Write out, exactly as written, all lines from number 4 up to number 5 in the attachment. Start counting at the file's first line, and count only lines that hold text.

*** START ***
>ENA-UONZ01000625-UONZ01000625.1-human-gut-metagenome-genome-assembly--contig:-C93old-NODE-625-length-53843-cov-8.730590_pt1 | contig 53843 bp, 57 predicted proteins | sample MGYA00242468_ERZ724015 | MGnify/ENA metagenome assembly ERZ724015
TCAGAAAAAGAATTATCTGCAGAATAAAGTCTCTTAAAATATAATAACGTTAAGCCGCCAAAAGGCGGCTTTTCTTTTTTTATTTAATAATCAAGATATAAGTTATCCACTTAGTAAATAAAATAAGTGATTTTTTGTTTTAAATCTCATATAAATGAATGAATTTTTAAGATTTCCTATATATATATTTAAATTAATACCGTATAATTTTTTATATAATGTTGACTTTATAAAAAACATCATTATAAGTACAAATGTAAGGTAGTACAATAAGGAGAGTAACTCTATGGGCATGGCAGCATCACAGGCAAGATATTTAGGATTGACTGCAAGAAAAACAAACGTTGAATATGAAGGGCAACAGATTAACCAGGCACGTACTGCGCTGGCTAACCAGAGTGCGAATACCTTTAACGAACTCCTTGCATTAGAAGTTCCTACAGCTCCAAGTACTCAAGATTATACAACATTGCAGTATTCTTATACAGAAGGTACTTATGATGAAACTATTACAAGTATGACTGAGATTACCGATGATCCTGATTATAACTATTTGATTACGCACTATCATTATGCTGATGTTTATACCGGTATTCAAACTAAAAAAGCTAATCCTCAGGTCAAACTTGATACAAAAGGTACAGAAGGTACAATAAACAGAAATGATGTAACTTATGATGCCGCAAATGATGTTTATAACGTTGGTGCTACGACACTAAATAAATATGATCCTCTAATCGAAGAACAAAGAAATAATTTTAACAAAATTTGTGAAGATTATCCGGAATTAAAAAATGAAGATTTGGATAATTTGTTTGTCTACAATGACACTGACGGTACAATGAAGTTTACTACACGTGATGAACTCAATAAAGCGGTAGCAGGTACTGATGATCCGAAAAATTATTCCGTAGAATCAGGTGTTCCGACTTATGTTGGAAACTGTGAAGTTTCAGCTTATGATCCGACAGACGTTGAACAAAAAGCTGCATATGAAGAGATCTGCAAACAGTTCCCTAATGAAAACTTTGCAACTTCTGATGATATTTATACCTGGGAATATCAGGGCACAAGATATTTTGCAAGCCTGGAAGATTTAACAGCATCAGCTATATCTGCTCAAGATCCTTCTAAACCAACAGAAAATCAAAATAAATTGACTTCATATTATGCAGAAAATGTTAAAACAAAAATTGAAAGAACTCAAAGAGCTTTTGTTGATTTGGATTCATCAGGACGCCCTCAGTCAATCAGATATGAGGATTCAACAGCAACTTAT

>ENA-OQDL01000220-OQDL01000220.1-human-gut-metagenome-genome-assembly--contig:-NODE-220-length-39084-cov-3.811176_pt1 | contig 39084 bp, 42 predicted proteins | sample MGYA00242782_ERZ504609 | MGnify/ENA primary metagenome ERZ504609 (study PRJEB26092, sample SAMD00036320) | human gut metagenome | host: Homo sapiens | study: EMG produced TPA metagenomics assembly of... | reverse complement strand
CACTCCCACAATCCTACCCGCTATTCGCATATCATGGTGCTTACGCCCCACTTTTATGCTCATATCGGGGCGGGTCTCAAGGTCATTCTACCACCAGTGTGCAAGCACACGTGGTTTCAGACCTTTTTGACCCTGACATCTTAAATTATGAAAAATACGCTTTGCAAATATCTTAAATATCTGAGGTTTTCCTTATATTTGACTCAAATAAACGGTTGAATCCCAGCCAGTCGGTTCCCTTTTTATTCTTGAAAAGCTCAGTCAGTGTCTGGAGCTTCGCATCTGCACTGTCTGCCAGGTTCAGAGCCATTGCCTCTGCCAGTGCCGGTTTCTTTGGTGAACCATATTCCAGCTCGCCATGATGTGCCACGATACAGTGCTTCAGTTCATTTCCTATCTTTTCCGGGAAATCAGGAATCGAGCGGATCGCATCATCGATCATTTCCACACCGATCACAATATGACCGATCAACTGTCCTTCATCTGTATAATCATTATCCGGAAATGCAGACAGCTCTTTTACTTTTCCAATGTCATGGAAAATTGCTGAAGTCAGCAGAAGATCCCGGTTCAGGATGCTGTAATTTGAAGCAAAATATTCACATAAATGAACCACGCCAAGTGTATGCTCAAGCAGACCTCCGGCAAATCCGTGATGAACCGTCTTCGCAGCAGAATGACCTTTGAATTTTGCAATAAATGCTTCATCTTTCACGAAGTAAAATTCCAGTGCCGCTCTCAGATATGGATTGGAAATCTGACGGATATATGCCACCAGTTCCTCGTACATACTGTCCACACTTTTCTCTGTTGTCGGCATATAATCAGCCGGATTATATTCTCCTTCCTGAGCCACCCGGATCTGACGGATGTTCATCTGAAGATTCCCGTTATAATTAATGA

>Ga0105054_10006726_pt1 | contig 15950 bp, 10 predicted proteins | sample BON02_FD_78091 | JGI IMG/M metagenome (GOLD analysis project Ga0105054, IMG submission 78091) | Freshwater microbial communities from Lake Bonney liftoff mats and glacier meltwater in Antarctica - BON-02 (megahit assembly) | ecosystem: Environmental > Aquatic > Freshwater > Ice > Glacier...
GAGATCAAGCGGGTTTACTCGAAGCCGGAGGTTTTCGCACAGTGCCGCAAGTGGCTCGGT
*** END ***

CACTCCCACAATCCTACCCGCTATTCGCATATCATGGTGCTTACGCCCCACTTTTATGCTCATATCGGGGCGGGTCTCAAGGTCATTCTACCACCAGTGTGCAAGCACACGTGGTTTCAGACCTTTTTGACCCTGACATCTTAAATTATGAAAAATACGCTTTGCAAATATCTTAAATATCTGAGGTTTTCCTTATATTTGACTCAAATAAACGGTTGAATCCCAGCCAGTCGGTTCCCTTTTTATTCTTGAAAAGCTCAGTCAGTGTCTGGAGCTTCGCATCTGCACTGTCTGCCAGGTTCAGAGCCATTGCCTCTGCCAGTGCCGGTTTCTTTGGTGAACCATATTCCAGCTCGCCATGATGTGCCACGATACAGTGCTTCAGTTCATTTCCTATCTTTTCCGGGAAATCAGGAATCGAGCGGATCGCATCATCGATCATTTCCACACCGATCACAATATGACCGATCAACTGTCCTTCATCTGTATAATCATTATCCGGAAATGCAGACAGCTCTTTTACTTTTCCAATGTCATGGAAAATTGCTGAAGTCAGCAGAAGATCCCGGTTCAGGATGCTGTAATTTGAAGCAAAATATTCACATAAATGAACCACGCCAAGTGTATGCTCAAGCAGACCTCCGGCAAATCCGTGATGAACCGTCTTCGCAGCAGAATGACCTTTGAATTTTGCAATAAATGCTTCATCTTTCACGAAGTAAAATTCCAGTGCCGCTCTCAGATATGGATTGGAAATCTGACGGATATATGCCACCAGTTCCTCGTACATACTGTCCACACTTTTCTCTGTTGTCGGCATATAATCAGCCGGATTATATTCTCCTTCCTGAGCCACCCGGATCTGACGGATGTTCATCTGAAGATTCCCGTTATAATTAATGA

>Ga0105054_10006726_pt1 | contig 15950 bp, 10 predicted proteins | sample BON02_FD_78091 | JGI IMG/M metagenome (GOLD analysis project Ga0105054, IMG submission 78091) | Freshwater microbial communities from Lake Bonney liftoff mats and glacier meltwater in Antarctica - BON-02 (megahit assembly) | ecosystem: Environmental > Aquatic > Freshwater > Ice > Glacier...